Perhaps the most endearing element of Samantha Who? is the genuine ‘heart on its sleeve’ tone threaded amongst the comedic situations. As Samantha uncovers displeasing evidence of her former self, she is confronted with the chance to face head on the tenor of her past. Dramatically, the concept is ripe with possibilities but, intriguingly enough, it satisfies quite nicely as a less than traditional sit-com in an age where ‘sit-coms’ are becoming rare. Some of the conventions are here; friction among former lovers, selfish friends, oddball family members and a lead with a penchant for getting herself into socially uncomfortable positions. But it still comes off fresh.
Christina Applegate is clearly having fun in the lead role as Samantha. Serving also as executive producer, her comedic styling leans toward physical but doesn’t go too far. She plays the role with energy and spirit, surrounded by a cast that suits their roles well too. As her mother and father are Jean Smart and Kevin Dunn. As her self-serving and still mean-spirited friend Andrea is Jennifer Esposito and as her rotund, but truly funny and slightly desperate friend Dena is Melissa McCarthy. Her boyfriend Todd is played by Barry Watson (of What About Brian fame) and her wise and oft brutally honest doorman is Tim Russ (Star Trek: Voyager’s Tuvok). A fine cast who seem to have gotten their characters down right out of the gate.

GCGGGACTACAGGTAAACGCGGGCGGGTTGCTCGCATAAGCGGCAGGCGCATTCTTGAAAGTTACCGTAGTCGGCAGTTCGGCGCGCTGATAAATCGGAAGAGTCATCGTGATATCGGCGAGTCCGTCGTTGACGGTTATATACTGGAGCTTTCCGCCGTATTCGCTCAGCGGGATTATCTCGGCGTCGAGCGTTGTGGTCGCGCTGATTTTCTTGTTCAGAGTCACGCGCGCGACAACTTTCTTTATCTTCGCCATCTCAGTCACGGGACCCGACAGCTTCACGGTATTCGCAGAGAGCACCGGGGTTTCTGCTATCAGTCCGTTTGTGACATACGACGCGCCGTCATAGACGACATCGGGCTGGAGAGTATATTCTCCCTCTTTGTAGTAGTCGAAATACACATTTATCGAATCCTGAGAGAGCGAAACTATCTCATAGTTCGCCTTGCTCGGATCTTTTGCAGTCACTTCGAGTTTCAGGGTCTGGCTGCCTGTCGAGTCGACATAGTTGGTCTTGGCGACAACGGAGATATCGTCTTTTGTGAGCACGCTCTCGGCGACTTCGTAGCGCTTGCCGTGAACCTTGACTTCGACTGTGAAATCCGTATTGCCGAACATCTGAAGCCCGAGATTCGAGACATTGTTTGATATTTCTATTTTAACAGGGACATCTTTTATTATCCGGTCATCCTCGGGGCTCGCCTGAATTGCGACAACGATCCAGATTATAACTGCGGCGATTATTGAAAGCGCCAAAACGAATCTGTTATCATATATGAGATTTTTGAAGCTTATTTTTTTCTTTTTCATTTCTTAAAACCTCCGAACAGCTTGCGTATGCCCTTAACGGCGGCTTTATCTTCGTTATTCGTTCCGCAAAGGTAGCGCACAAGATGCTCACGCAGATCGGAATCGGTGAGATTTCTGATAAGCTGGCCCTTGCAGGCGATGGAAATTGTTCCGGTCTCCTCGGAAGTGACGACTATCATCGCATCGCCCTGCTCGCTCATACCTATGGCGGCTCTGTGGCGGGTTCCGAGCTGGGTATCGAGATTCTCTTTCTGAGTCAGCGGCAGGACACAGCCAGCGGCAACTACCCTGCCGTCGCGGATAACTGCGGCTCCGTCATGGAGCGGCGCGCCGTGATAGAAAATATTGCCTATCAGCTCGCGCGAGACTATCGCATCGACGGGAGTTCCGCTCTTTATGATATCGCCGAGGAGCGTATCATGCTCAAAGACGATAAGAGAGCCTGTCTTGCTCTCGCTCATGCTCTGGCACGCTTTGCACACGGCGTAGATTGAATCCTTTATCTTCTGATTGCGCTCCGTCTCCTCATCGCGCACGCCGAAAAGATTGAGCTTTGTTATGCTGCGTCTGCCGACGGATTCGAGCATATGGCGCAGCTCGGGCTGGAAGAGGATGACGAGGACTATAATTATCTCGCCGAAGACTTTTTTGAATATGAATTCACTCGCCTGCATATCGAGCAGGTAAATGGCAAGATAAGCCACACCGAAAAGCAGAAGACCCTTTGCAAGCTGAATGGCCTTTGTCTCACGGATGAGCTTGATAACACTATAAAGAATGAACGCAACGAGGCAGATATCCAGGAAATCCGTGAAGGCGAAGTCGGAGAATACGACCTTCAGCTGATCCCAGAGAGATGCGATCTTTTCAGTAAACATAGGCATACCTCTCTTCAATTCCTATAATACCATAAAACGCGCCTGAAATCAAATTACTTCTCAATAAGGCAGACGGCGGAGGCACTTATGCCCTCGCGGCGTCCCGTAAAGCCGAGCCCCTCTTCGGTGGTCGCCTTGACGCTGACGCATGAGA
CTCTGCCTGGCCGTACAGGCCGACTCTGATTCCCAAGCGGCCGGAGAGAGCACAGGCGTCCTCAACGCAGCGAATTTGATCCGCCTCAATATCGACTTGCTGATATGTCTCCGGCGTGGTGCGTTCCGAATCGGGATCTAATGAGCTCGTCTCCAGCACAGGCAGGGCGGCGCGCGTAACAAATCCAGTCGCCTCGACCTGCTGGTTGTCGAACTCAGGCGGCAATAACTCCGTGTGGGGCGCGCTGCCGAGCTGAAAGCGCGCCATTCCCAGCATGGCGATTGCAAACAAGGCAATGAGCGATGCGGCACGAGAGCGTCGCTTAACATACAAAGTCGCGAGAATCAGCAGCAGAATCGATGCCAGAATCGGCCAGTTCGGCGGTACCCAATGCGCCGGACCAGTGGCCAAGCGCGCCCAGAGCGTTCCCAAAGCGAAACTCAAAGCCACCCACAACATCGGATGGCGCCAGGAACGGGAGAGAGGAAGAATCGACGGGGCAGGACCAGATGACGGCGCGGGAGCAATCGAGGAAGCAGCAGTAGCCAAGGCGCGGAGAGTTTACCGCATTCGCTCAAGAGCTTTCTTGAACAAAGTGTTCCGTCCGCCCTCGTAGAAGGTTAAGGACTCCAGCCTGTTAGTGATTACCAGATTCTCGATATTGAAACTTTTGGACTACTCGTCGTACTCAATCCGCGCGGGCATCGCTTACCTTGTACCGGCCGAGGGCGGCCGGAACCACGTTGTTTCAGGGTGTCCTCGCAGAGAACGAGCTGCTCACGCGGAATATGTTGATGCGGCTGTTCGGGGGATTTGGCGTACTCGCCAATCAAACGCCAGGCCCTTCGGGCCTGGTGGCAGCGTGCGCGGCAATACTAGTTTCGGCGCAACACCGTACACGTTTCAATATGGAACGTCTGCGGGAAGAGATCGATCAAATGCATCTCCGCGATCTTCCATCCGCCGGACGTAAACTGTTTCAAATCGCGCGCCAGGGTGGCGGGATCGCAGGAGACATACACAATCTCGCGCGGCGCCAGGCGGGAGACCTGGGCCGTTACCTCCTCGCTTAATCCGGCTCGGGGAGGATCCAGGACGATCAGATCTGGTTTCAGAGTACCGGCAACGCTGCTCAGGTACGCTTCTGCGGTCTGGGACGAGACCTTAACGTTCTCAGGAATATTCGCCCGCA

The lightning pace of the Pilot episode slows down during the first, but just a bit. A lively show warmed by good performances and pulsing with lighthearted fun and sharp wit, it zips along happily. A likeable show that unfolds the mystery of Samantha as she pursues a life as someone new, seeking forgiveness for what she once was; dealing with the ‘old’ Sam that pops up in the life of ‘new’ Sam. Her fight to be a better person is, much like ‘Earl’s’ pursuit in My Name Is Earl, a nice feel-good ingredient that makes this show a little different. There are some imperfections; mostly script born, but not uncommon for a show finding its pacing, filling out its characters and uncovering the direction it naturally wants to take.